In so far as this new money is available to frustrate the intentions of the Chancellor, my right hon. Friend must take it into account. Not only will it increase the supply of money but it will increase the velocity of circulation of money and, therefore, potentially, the supply of money available to get round the difficulties.
But what about the situation when individuals and companies, small companies in particular, begin to liquidate their national savings? In so far as they insist on this particular procedure, they will create a state of affairs in which the Government will have to increase their net borrowing requirement, and they will increase their net borrowing requirement through the use of Treasury bills. If they do that, they will again offset the deflationary aspect of the prior deposit scheme.
Let us go a stage further and ask what will happen if the banks, in order to adjust their asset position, begin to sell off their holdings of gilt-edged securities. Here, I think that the Chancellor has not told us of all the likely implications of what he is doing in this context. If that takes place, the Government will face a dilemma. They face a dilemma not because someone is talking about the theory of the matter but because they have had already to act in terms of the emerging situation.
Will the Government offset the decline in the gilt-edged market by sending the broker in to buy up gilt-edged securities? Obviously, they have decided to do that. In other words, they have created a situation in which the deflationary effects which are likely to stem from what they do could be offset and will be offset by reintroducing further liquidity into the system.
In part, these are all academic points. But if the Government accept the logic of the situation in the sense of being prepared to face a continuous decline in the price of gilt-edged securities, and the concomitant, a continuous rise in the rate of interest, where do we go from there? Are we to see the rate of interest rising to 8 or 9 per cent., or will the Government opt out of the situation and keep the rate of interest at what they feel to be appropriate in the circumstances?
It does not even stop there. If the rate of interest rises in that way, we once again become a magnet for all that hot money which is the delight of hon. Members opposite but which is anathema to me. Like many of my hon. Friends, I like to see the reserves of this country growing, but we cannot finance our trade in this way. Not only are we crucifying ourselves by servicing this short-term external debt, but we are also increasing the sensitivity of sterling.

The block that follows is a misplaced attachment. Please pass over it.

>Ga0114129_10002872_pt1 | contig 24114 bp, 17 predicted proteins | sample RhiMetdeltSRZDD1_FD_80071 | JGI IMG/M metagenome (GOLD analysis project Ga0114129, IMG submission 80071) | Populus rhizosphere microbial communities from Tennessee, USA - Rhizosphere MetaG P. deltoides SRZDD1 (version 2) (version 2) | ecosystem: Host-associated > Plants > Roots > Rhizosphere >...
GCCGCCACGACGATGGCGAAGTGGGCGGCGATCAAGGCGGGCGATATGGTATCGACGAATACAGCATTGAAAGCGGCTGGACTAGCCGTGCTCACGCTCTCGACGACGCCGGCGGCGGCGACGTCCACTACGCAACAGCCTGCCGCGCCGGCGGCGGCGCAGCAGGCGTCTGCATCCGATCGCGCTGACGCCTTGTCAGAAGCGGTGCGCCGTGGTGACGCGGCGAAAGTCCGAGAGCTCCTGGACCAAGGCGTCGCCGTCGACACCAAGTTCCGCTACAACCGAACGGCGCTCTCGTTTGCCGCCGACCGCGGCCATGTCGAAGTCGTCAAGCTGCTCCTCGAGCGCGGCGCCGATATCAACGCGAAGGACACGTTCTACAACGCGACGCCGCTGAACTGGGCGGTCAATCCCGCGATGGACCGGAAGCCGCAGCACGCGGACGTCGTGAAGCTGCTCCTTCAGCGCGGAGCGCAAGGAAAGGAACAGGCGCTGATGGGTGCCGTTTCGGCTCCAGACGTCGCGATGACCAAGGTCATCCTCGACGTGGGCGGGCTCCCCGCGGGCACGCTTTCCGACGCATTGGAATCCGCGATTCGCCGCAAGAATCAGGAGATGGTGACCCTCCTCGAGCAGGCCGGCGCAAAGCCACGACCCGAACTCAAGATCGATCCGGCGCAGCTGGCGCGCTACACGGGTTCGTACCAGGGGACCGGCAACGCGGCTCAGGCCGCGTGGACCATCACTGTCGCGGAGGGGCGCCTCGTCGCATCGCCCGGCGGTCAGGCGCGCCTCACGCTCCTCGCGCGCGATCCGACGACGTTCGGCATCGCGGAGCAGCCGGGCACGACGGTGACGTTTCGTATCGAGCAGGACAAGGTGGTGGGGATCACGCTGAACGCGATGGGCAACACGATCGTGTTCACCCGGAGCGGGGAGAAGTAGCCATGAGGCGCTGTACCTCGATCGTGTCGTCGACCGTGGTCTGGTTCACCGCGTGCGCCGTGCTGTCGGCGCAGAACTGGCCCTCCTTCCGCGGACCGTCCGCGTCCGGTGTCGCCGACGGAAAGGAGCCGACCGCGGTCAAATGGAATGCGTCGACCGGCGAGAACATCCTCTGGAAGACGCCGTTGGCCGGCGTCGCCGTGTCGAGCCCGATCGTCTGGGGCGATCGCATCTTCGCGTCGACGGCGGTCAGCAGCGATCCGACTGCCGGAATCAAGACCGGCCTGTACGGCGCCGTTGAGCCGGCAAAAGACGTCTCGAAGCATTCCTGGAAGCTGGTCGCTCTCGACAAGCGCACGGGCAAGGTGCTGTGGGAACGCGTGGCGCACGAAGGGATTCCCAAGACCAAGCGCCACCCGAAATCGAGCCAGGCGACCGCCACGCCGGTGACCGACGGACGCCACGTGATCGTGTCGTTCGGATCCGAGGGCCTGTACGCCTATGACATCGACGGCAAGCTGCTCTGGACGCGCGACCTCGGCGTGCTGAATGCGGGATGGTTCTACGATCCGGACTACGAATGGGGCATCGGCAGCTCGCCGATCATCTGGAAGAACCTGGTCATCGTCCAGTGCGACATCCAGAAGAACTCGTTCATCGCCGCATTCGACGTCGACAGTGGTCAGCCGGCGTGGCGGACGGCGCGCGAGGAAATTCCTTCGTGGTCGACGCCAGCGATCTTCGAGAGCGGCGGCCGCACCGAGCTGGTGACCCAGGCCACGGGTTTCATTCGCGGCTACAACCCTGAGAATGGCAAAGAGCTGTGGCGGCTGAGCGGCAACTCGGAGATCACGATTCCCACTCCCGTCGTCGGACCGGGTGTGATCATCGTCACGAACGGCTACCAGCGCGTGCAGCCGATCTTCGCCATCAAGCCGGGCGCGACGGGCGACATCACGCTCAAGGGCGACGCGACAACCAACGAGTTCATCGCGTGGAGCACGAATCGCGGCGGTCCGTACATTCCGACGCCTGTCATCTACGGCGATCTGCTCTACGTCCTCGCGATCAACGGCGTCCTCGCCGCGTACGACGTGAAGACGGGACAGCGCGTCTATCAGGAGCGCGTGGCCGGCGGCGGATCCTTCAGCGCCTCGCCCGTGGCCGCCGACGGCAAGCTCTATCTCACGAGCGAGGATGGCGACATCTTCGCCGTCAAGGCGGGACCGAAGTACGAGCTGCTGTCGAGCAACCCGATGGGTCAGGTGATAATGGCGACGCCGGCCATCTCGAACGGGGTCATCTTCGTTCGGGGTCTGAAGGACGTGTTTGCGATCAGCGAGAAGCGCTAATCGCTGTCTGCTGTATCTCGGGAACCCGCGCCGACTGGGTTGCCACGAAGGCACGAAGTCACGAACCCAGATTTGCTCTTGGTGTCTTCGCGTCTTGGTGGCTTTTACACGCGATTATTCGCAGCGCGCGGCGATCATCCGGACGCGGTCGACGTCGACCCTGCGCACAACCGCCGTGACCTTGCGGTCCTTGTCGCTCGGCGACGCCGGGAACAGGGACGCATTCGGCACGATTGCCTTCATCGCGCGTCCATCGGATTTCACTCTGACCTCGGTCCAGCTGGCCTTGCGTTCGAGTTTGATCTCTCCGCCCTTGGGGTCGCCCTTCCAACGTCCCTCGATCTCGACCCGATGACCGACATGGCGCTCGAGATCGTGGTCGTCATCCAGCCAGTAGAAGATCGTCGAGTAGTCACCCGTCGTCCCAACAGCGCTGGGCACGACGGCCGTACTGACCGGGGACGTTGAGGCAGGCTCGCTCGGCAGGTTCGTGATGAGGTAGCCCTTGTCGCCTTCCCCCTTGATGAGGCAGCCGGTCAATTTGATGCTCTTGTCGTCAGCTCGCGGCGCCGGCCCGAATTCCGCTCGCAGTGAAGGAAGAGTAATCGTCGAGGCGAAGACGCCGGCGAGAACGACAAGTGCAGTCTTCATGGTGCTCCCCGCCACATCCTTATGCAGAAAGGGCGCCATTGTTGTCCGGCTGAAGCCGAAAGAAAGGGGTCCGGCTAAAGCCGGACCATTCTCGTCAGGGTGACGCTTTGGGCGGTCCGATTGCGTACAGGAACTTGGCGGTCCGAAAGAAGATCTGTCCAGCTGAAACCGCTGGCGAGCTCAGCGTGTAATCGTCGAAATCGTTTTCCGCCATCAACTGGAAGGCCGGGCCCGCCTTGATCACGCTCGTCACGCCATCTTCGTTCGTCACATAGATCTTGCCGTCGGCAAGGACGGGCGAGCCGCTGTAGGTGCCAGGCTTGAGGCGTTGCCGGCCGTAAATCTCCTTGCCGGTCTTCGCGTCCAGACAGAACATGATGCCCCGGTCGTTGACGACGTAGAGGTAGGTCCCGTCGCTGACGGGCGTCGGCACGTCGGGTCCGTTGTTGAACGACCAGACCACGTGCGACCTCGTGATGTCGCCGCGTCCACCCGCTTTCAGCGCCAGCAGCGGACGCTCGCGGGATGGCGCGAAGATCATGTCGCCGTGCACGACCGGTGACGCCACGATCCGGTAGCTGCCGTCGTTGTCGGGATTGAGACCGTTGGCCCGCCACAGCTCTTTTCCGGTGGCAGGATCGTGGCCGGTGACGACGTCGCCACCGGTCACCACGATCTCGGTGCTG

This, too, may create a situation in which the deflationary effects which the Chancellor hopes to introduce will be offset by a situation which he is allowing—the financing of at any rate part of these prior deposits with money from across the exchanges. Of course Germany, with her enormous liquidity, will be quite willing to make this sort of financing operation possible if we have an interest rate of 8 per cent. or 9 per cent. in this country.
What about the Euro-dollar market? I know that the Bank of England has been given certain instructions that its permission must be sought before there can be borrowing in the Euro-dollar market for conversion into sterling for bridging operations of one sort or another in this country. The dollars go into out reserves, but at critical moments, when there is a flow back across the Atlantic, they leave the reserves and create these problems. What will be the attitude of the Bank of England? Why did not the Chancellor say that we cannot borrow from the Euro-dollar market for these bridging purposes?
I re-emphasise the importance of the problem of imports to the country. This is the Achilles heel of the balance of payments. For a long time we should have been giving much more attention to it. Whatever the Brookings Institute say, we have this secular growth in our propensity to consume. We have, superimposed on the steady growth of our imports, a cyclical import curve which creates very great problems.
If this imposition, whether it works or not, has drawn to our attention more forcibly than ever before the significance of imports to our country, then it will have served its purpose.